Pay fairness a complex – and contentious – issue
Executive pay levels grab headlines, but may not be employees’ top concern
Jan 14, 2014
By Claudine Kapel
What does it take to deliver fair pay?
The Canadian Centre for Policy Alternatives (CCPA) argues organizations need to tackle the widening gap between what top executives earn relative to the average worker.
In its latest annual CEO pay review, the CCPA notes that “just after lunch on the first official work day of the year, Canada’s highest-paid CEOs pocket what would take most Canadians all of 2014 to earn.”
The report, which examined 2012 compensation levels for the top 100 highest-paid CEOs, found these CEOs earned an average of $7.96 million, compared to the average Canadian income of $46,634. The CCPA based its tally on information from proxy circulars issued in 2013 for the 240 publicly listed corporations on the TSX Index.
“To put that in context, the average wage in Canada increased by six per cent between 1998 and 2012 while the average compensation of Canada’s highest paid 100 CEOs increased by 73 per cent during the same period (inflation adjusted).”
As a result, notes the CCPA, Canada’s top 100 highest-paid CEO’s had earnings 171 times higher than workers earning the average wage – up from 105 times more in 1998.
The differential between what top executives earn relative to the average worker has been the subject of long-standing debate. In Ontario, a recently defeated NDP bill sought to cap public-sector CEO salaries at $418,000, or twice the salary paid to the Premier, with some exceptions.
But pay fairness is a much bigger subject than just how executive compensation packages compare to the earnings of rank and file employees. And while executive compensation may grab more headlines, it likely doesn’t even represent employees’ top concern when it comes to pay fairness.
Employees are likely to be more concerned about matters that hit closer to home: the fairness of their own compensation relative to their peers or those at the same organizational level. Those in managerial roles may also be concerned about how their compensation compares to those of their direct reports, including what supervisors earn relative to unionized employees.
Pay fairness – or a lack thereof – at this more immediate or granular level can have significant organizational implications. While many debate whether pay is a driver of motivation, few would argue that “dissatisfaction” with pay can erode employee commitment, performance and retention.
So while you may not be able to resolve the larger debate around how much executives should earn relative to other workers, there are some immediate and concrete steps you can take to test the fairness of your pay practices.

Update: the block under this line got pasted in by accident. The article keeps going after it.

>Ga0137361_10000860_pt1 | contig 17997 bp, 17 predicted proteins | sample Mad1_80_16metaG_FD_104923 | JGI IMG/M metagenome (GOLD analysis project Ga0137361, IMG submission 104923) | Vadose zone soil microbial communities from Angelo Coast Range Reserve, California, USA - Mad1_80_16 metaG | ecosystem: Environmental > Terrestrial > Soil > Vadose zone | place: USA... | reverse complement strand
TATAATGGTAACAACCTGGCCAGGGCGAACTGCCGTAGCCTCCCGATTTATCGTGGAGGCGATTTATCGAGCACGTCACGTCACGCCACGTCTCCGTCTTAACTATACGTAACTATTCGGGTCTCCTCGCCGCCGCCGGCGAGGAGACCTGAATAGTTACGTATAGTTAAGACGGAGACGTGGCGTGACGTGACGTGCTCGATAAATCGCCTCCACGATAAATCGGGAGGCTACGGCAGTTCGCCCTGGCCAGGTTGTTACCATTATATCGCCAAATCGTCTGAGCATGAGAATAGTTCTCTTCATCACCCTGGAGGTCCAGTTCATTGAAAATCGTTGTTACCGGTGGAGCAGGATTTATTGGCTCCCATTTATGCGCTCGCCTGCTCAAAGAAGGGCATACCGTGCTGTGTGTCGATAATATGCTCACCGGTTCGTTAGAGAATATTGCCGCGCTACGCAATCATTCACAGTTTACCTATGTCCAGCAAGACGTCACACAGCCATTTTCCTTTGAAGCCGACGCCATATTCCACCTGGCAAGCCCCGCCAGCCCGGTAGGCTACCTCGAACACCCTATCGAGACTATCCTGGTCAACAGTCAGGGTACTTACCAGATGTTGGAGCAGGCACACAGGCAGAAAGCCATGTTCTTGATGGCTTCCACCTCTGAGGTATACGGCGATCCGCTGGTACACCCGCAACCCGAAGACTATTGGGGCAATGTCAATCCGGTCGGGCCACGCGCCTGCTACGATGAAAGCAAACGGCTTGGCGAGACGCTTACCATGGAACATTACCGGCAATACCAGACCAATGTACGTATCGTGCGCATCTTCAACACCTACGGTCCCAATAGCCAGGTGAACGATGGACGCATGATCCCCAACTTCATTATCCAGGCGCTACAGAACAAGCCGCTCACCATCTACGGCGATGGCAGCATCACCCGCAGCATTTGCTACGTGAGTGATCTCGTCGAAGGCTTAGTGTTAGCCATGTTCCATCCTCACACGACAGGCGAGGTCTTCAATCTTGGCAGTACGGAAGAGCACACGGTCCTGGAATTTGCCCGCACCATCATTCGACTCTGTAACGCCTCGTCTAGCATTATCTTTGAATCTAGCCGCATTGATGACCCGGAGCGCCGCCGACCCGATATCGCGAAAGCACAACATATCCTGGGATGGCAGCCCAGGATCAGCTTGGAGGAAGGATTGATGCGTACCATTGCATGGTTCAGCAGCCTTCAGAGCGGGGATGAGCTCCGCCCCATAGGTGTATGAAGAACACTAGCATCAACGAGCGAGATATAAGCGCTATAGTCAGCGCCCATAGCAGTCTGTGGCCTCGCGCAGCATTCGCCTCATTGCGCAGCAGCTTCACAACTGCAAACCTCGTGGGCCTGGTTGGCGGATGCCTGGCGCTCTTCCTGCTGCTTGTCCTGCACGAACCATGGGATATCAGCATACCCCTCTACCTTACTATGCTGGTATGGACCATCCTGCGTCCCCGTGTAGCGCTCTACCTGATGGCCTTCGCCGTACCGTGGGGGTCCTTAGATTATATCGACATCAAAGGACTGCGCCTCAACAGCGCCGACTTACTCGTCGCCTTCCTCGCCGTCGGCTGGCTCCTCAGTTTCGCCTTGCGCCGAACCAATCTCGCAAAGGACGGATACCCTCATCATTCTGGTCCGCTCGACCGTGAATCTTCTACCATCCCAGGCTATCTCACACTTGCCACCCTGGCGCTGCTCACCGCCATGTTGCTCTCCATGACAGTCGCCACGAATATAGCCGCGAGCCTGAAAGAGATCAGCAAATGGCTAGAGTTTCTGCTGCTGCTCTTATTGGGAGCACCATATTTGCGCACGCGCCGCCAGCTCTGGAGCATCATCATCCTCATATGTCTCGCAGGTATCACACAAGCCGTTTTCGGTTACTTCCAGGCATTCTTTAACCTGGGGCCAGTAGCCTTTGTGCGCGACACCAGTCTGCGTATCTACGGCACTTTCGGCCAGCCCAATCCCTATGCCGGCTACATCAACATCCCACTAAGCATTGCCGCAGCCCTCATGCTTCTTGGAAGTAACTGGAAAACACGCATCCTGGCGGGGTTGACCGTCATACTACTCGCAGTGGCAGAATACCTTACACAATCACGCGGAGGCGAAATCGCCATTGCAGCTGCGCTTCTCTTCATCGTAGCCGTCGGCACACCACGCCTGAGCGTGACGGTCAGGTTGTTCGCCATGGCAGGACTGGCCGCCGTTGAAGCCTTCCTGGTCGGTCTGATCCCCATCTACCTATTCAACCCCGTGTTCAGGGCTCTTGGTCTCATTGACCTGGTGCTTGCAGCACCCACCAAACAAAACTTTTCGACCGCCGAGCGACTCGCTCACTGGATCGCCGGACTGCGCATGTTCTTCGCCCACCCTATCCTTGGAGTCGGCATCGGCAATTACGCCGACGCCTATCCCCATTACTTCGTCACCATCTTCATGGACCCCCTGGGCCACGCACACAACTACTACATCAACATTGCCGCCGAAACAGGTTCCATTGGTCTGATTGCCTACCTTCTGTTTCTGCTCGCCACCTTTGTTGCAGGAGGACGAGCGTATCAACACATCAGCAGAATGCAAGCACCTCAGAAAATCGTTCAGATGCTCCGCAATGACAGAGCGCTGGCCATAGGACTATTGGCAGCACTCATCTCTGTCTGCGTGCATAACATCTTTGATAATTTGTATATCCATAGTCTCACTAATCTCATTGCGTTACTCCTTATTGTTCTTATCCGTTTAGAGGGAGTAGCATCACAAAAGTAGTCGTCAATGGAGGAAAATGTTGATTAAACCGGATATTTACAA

An effective way to identify potential internal equity issues is to compare how individuals in the same job as well as at the same organizational level are paid.
That’s not to suggest everyone in the same job or at the same level should be paid the same. That’s not a requirement for fair pay. What’s key is to have a credible explanation as to why individuals are paid differently – such as differences in performance levels, experience, or time on job.
It’s when you can’t explain differences in pay levels that problems can arise. Issues related to pay fairness can fuel morale issues, erode trust in leadership and even prompt employees to seek opportunities elsewhere. In addition, concerns about pay fairness can result in employee complaints to regulatory bodies, including with respect to employment standards, human rights, or pay equity.
You can help keep pay programs running smoothly by making it a regular management practice to review the distribution of pay across individuals in the same job or in the same salary range and take corrective actions as appropriate.
In addition, clear pay administration guidelines and regular training for those involved in making pay decisions on how to apply compensation programs can help mitigate future issues.
While consistency of practice won’t resolve the broader and more societal questions about how we value work, it is at least a good place to start.
Claudine Kapel is principal of Kapel and Associates Inc., a Toronto-based human resources and communications consulting firm specializing in the design and implementation of compensation and total rewards programs. For more information, visit www.kapelandassociates.com.
Claudine Kapel is principal of Kapel and Associates Inc., a human resources consulting firm specializing in compensation design, performance management, and employee communications. Claudine is also the co-author of The HR Manager’s Guide to Total Rewards and Straight Talk on Managing Human Resources.